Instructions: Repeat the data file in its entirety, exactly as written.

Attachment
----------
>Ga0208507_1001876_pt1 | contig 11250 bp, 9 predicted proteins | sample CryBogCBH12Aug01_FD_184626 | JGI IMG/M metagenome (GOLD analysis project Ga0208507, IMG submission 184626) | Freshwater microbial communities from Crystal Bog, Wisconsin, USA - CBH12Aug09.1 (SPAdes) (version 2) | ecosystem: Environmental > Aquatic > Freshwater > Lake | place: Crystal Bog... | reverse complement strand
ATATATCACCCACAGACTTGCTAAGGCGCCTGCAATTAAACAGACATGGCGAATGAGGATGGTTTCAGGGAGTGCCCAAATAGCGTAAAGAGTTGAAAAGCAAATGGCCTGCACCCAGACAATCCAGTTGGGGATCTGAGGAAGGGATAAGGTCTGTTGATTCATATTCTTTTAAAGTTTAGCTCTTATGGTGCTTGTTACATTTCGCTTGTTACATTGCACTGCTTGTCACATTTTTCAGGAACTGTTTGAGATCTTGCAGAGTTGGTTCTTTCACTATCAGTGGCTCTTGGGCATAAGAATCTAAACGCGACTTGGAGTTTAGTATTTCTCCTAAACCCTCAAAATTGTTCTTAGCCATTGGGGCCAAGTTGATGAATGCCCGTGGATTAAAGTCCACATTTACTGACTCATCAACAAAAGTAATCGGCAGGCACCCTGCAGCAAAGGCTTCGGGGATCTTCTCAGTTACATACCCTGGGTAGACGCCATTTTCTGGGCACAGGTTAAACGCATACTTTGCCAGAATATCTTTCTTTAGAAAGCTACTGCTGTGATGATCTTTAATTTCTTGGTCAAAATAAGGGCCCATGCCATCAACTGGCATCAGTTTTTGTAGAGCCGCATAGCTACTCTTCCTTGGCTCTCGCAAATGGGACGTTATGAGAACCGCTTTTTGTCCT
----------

>Ga0208507_1001876_pt1 | contig 11250 bp, 9 predicted proteins | sample CryBogCBH12Aug01_FD_184626 | JGI IMG/M metagenome (GOLD analysis project Ga0208507, IMG submission 184626) | Freshwater microbial communities from Crystal Bog, Wisconsin, USA - CBH12Aug09.1 (SPAdes) (version 2) | ecosystem: Environmental > Aquatic > Freshwater > Lake | place: Crystal Bog... | reverse complement strand
ATATATCACCCACAGACTTGCTAAGGCGCCTGCAATTAAACAGACATGGCGAATGAGGATGGTTTCAGGGAGTGCCCAAATAGCGTAAAGAGTTGAAAAGCAAATGGCCTGCACCCAGACAATCCAGTTGGGGATCTGAGGAAGGGATAAGGTCTGTTGATTCATATTCTTTTAAAGTTTAGCTCTTATGGTGCTTGTTACATTTCGCTTGTTACATTGCACTGCTTGTCACATTTTTCAGGAACTGTTTGAGATCTTGCAGAGTTGGTTCTTTCACTATCAGTGGCTCTTGGGCATAAGAATCTAAACGCGACTTGGAGTTTAGTATTTCTCCTAAACCCTCAAAATTGTTCTTAGCCATTGGGGCCAAGTTGATGAATGCCCGTGGATTAAAGTCCACATTTACTGACTCATCAACAAAAGTAATCGGCAGGCACCCTGCAGCAAAGGCTTCGGGGATCTTCTCAGTTACATACCCTGGGTAGACGCCATTTTCTGGGCACAGGTTAAACGCATACTTTGCCAGAATATCTTTCTTTAGAAAGCTACTGCTGTGATGATCTTTAATTTCTTGGTCAAAATAAGGGCCCATGCCATCAACTGGCATCAGTTTTTGTAGAGCCGCATAGCTACTCTTCCTTGGCTCTCGCAAATGGGACGTTATGAGAACCGCTTTTTGTCCT